SSL certificate on port distinct from 443 voids for <myapp> domain


I need a TLS service with custom port having ssl certificate enabled. I wouldn’t like to stick with own domain for now on as is enough for me. I found out port number matters as if I tie 443 to the app it’s ok, but any other number breaks things down. Is any possibility to enable it somehow or may be I missed something? As I found nothing in community knowledge base.

The services section is as follows. If I change port = 443 to port = 853 it stops working.

  protocol = "tcp"
  internal_port = 53

    port = 443
    handlers = ["tls"]
    type = "connections"
    hard_limit = 150
    soft_limit = 100

    interval = "15s"
    timeout = "2s"
    grace_period = "30s"

Would any kind soul shed some light on this? Thanks.

I can confirm that I tried port 3000 a few weeks ago and found the same issue. Typing https in the browser did not resolve it.

For me this was because I was trying to having another process group expose the backend, but could not use 443, as the primary process (website) was using it.

I did not find a work around. I ended up spinning up a separate app for what was previous an additional process group.

Before I thought may be my own domain is necessary with explicit certificate issued to the domain with flyctl certs add <hostname>. I got one, but actually it doesn’t work either.

Could there be the reason that I have shared ip? As I have warning in admin UI

Checking SSL handshake with openssl gives me this.

openssl s_client -connect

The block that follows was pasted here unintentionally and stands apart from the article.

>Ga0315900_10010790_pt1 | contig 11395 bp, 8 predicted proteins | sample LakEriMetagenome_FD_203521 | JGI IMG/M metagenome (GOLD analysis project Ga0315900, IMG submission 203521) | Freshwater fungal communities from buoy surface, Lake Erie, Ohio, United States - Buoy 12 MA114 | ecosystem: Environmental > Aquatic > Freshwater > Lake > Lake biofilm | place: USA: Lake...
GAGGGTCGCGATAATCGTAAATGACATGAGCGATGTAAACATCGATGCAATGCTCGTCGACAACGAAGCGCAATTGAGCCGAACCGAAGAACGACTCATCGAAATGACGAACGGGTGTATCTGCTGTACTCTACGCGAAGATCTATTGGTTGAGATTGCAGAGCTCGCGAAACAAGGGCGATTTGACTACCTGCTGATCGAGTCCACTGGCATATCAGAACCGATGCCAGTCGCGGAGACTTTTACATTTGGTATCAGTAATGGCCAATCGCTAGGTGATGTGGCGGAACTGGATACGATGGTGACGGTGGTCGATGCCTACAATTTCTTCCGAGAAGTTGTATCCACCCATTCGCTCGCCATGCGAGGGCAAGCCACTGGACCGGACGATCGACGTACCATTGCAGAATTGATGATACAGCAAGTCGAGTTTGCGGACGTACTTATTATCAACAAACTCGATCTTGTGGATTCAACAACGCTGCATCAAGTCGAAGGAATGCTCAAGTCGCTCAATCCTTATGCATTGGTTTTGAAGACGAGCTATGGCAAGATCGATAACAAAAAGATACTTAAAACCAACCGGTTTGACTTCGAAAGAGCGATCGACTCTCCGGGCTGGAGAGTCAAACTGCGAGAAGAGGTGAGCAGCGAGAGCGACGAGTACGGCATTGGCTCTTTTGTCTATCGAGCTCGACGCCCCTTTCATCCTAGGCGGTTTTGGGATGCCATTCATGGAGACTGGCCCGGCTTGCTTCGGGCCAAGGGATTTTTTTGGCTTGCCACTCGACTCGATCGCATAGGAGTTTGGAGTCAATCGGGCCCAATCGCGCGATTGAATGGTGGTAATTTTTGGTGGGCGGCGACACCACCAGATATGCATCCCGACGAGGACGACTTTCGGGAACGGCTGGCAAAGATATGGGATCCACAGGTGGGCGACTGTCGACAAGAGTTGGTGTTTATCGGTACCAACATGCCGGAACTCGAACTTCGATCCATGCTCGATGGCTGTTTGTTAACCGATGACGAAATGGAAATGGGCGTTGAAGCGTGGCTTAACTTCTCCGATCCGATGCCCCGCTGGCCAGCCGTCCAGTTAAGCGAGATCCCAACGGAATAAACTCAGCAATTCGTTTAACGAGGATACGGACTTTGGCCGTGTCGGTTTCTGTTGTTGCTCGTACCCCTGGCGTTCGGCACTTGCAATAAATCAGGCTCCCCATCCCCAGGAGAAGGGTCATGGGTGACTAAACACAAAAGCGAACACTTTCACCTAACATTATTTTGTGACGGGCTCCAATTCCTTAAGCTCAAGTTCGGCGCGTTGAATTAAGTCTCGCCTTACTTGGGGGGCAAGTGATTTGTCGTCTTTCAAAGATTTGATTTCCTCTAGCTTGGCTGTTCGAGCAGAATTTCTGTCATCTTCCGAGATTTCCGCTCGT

40772DD6427F0000:error:0A000126:SSL routines:ssl3_read_n:unexpected eof while reading:ssl/record/rec_layer_s3.c:303:
no peer certificate available
No client certificate CA names sent
SSL handshake has read 0 bytes and written 327 bytes
Verification: OK
New, (NONE), Cipher is (NONE)
This TLS version forbids renegotiation.
Compression: NONE
Expansion: NONE
No ALPN negotiated
Early data was not sent
Verify return code: 0 (ok)

But changing port to 443 fixes the issue up.

openssl s_client -connect
depth=2 C = US, O = Internet Security Research Group, CN = ISRG Root X1
verify return:1
depth=1 C = US, O = Let's Encrypt, CN = R3
verify return:1
depth=0 CN =
verify return:1
Certificate chain
 0 s:CN =
   i:C = US, O = Let's Encrypt, CN = R3
   a:PKEY: id-ecPublicKey, 256 (bit); sigalg: RSA-SHA256
   v:NotBefore: Sep 27 10:37:26 2023 GMT; NotAfter: Dec 26 10:37:25 2023 GMT
 1 s:C = US, O = Let's Encrypt, CN = R3
   i:C = US, O = Internet Security Research Group, CN = ISRG Root X1
   a:PKEY: rsaEncryption, 2048 (bit); sigalg: RSA-SHA256
   v:NotBefore: Sep  4 00:00:00 2020 GMT; NotAfter: Sep 15 16:00:00 2025 GMT
 2 s:C = US, O = Internet Security Research Group, CN = ISRG Root X1
   i:O = Digital Signature Trust Co., CN = DST Root CA X3
   a:PKEY: rsaEncryption, 4096 (bit); sigalg: RSA-SHA256
   v:NotBefore: Jan 20 19:14:03 2021 GMT; NotAfter: Sep 30 18:14:03 2024 GMT

Yep, acutally it’s due to --shared ip4.

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